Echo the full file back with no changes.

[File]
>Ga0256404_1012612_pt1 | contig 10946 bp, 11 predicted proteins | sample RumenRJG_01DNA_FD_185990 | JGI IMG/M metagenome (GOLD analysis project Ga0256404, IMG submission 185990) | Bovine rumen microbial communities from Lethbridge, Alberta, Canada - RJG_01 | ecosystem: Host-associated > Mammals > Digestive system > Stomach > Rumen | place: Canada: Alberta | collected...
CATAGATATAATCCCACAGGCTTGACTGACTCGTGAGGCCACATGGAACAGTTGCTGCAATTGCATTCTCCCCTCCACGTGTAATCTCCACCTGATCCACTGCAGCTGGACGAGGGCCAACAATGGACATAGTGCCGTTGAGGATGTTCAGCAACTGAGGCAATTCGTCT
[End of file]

>Ga0256404_1012612_pt1 | contig 10946 bp, 11 predicted proteins | sample RumenRJG_01DNA_FD_185990 | JGI IMG/M metagenome (GOLD analysis project Ga0256404, IMG submission 185990) | Bovine rumen microbial communities from Lethbridge, Alberta, Canada - RJG_01 | ecosystem: Host-associated > Mammals > Digestive system > Stomach > Rumen | place: Canada: Alberta | collected...
CATAGATATAATCCCACAGGCTTGACTGACTCGTGAGGCCACATGGAACAGTTGCTGCAATTGCATTCTCCCCTCCACGTGTAATCTCCACCTGATCCACTGCAGCTGGACGAGGGCCAACAATGGACATAGTGCCGTTGAGGATGTTCAGCAACTGAGGCAATTCGTCT